Four Hmong Foods That Help You Shed Weight

Have you ever seen a fat Hmong person?  Ok, wait let me rephrase that.  Have you ever seen a fat old Hmong person?  Most likely not, right?  Instead, they’re usually pretty small and frail, with loose thin skin that hangs like a poorly constructed pinata.  But nevertheless, they’re fit as a fiddle and rocking low bodyfat percentages.  What’s their secret?  It’s all in their diet.

The traditional OG Hmong diet consists of white rice along with a side dish.  Normally that side would include some sort of boiled vegetable with little meat, or no meat at all.  The key to their almost-anorexic diet is in the foods they eat.  Green vegetables, like mustard green, bak choy, or even green beans.  All harvested and boiled into a bland clear soup of non-nutrients and non-existing taste, with a pinch of salt.  But that’s how they like it, that’s what they grew up on.  Eating meat was a privilege most times, if any at all.  So how is it that Uncle Dang can still hustle around his women at the ripe age of 74 and still make them blush with his song and dance?  It’s in the food, and also a quick trip to the pharmacy for some Viagra.  But mostly the food.

We’ll list a few main dishes that might not be that appealing, but they’ve kept our uncles and aunts, grandmas and grandpas alive with vigor!

Boiled Green Beans

Served cooled, boiled green beans is as simple as you can get.  Snap and peel off the ends, throw in boiling water for 10-15 minutes, add a pinch of salt to taste, then set aside to cool to room temperature and serve.  On a hot summer day, this dish will have you scooping up spoonfuls of broth to quench your thirst.  Calories:  barely any.

Papaya Salad

Of course you knew I was going to put this super awesome mouth watering deliciousness on the list!  If there’s one food that will help you shed some pounds fast, and also make you sweat, it’s papaya salad.  Add as many chilli peppers as you can withstand and watch as your tastebuds explode with flavor and then fire!  It’s no wonder all the hot Hmong women love their papaya salads ultra molten lava spicy!  You literally expend more calories eating this than you take in.  Calories:  -100, depending on the number of peppers you add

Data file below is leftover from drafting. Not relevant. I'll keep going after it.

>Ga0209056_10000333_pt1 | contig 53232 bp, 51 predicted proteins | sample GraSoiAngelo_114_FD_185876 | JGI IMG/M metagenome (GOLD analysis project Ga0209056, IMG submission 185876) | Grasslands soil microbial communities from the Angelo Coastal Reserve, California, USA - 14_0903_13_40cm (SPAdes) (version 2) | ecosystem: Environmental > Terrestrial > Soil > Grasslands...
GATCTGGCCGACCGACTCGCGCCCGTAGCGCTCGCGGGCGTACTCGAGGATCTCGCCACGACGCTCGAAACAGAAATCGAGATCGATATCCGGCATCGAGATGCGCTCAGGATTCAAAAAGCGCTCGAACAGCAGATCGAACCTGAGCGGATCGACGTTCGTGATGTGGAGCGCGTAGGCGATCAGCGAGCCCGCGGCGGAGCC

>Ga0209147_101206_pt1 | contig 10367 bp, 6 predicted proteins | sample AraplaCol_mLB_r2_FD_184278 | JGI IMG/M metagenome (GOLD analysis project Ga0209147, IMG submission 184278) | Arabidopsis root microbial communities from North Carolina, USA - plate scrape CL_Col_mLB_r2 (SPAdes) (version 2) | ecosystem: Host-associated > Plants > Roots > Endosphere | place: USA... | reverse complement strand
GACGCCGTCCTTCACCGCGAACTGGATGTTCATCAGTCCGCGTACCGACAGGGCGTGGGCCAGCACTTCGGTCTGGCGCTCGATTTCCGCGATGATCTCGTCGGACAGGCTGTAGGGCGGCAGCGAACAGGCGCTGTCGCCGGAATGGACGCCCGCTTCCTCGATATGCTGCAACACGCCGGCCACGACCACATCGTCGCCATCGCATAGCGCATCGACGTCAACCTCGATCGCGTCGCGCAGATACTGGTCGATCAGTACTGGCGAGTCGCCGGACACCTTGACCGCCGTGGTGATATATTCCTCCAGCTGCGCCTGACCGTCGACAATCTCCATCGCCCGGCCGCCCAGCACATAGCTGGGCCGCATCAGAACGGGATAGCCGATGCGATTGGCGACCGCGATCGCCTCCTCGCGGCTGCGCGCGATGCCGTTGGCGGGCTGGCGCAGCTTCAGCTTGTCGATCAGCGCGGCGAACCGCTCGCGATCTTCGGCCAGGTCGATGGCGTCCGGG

Boiled Mustard Greens & Pork

A staple in most Hmong households, boiled greens and pork is the epitome of dinner.  (and lunch and sometimes even breakfast)  Meat used to be a rare delight when my grandpa told me his stories, but these days you can go out and buy a side of pork for less than it costs to feed it.  I love bacon, but I also love my boiled greens and pork.  Notice the pork fat and skin still retained for maximum deliciousness!  You can substitute the mustard greens for any other green leafy vegetable, each providing their own unique flavor to the dish.  Some are more bitter (mustard greens), some more tender (bak choy), others are prickly even (pumpkin leaf/vines).  Served with a small pepper dipping sauce and you’ll be smacking your lips with satisfaction.  Calories:  Who cares?  The pork fat is sooooo soft and melts in your mouth!  Yum Yum Yum!

Zaub Qaub

I’m not entirely sure how this dish came about, but I’m pretty sure it was accidentally discovered by a Hmong guy who put his greens in a jar of rice water and totally forgot it for like a month.  When he opened it, he sniffed an awful but tangy smell emanating from the inside.  And of course, like any guy, he tasted it.  It was probably pretty bad at first, but as he kept eating it the taste grew on him.  I mean, why waste a perfectly good jar of vegetables right?  My grandpa would whoop my butt if I even dropped a grain of rice on the floor.  Throw in some peppers for a tangy but spicy taste, or eat it straight out of the jar.  I’m pretty sure there’s some fermentation going on in there too, but I don’t think there’s any appeal in making a green vegetable liquor any time soon.  This dish will fill you up with piss and vinegar, make you grow some hair on your palms and induce a subtle deepening of your voice (only temporary, don’t worry).  Or maybe it’ll finally motivate you to create a website that caters to weird and wacky stuff about Hmong people?!  Sorry, I already beat you to it.  But is still available! ■

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Written by Zaub Qaub

They say he still holds the Midwest's record for growing the largest cucumber, but he modestly claims "it's really not that big" as he tucks it into his pant legs. ZQ is dedicated to feeding the world with veggies from his garden. You can find him at most farmer's markets, looking for the freshest leaves to toss his salad.

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